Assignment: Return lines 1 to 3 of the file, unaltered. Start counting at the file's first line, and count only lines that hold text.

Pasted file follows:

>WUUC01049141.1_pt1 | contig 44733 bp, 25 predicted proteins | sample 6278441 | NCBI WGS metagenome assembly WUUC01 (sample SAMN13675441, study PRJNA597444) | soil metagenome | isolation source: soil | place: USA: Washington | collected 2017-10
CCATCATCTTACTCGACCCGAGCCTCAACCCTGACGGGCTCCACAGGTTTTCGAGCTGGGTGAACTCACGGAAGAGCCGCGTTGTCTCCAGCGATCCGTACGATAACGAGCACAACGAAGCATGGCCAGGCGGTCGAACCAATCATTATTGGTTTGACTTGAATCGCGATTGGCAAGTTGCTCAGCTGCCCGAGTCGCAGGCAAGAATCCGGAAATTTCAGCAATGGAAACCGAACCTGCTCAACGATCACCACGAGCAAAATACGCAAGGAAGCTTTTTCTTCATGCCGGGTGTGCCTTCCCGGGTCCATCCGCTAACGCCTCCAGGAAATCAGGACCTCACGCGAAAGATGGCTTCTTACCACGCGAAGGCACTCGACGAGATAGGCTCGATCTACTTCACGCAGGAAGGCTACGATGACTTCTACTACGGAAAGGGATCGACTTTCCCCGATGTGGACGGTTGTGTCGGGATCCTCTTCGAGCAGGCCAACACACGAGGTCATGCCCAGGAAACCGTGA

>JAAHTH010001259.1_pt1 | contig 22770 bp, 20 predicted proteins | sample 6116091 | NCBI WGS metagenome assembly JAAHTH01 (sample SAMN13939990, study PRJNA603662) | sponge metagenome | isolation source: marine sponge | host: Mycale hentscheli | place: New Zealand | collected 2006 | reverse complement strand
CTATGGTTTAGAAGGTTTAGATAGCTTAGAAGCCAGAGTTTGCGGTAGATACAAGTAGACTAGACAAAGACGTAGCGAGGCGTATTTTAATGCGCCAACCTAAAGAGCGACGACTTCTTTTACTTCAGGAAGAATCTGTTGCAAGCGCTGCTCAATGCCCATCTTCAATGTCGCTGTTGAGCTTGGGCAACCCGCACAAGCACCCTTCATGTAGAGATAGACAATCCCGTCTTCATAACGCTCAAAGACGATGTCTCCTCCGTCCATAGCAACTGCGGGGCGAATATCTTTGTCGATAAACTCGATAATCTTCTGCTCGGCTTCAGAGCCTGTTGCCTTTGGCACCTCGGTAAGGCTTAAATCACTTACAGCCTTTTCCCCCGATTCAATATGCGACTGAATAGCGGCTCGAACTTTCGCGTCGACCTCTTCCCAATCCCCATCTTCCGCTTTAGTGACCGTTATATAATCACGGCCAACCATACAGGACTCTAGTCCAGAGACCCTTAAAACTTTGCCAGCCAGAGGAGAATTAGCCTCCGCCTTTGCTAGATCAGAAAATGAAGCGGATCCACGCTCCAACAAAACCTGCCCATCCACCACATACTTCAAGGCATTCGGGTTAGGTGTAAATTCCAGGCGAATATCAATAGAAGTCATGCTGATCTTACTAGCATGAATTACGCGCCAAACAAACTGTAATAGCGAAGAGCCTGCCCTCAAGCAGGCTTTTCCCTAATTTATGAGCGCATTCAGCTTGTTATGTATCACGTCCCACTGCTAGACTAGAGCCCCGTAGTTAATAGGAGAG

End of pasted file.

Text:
>WUUC01049141.1_pt1 | contig 44733 bp, 25 predicted proteins | sample 6278441 | NCBI WGS metagenome assembly WUUC01 (sample SAMN13675441, study PRJNA597444) | soil metagenome | isolation source: soil | place: USA: Washington | collected 2017-10
CCATCATCTTACTCGACCCGAGCCTCAACCCTGACGGGCTCCACAGGTTTTCGAGCTGGGTGAACTCACGGAAGAGCCGCGTTGTCTCCAGCGATCCGTACGATAACGAGCACAACGAAGCATGGCCAGGCGGTCGAACCAATCATTATTGGTTTGACTTGAATCGCGATTGGCAAGTTGCTCAGCTGCCCGAGTCGCAGGCAAGAATCCGGAAATTTCAGCAATGGAAACCGAACCTGCTCAACGATCACCACGAGCAAAATACGCAAGGAAGCTTTTTCTTCATGCCGGGTGTGCCTTCCCGGGTCCATCCGCTAACGCCTCCAGGAAATCAGGACCTCACGCGAAAGATGGCTTCTTACCACGCGAAGGCACTCGACGAGATAGGCTCGATCTACTTCACGCAGGAAGGCTACGATGACTTCTACTACGGAAAGGGATCGACTTTCCCCGATGTGGACGGTTGTGTCGGGATCCTCTTCGAGCAGGCCAACACACGAGGTCATGCCCAGGAAACCGTGA

>JAAHTH010001259.1_pt1 | contig 22770 bp, 20 predicted proteins | sample 6116091 | NCBI WGS metagenome assembly JAAHTH01 (sample SAMN13939990, study PRJNA603662) | sponge metagenome | isolation source: marine sponge | host: Mycale hentscheli | place: New Zealand | collected 2006 | reverse complement strand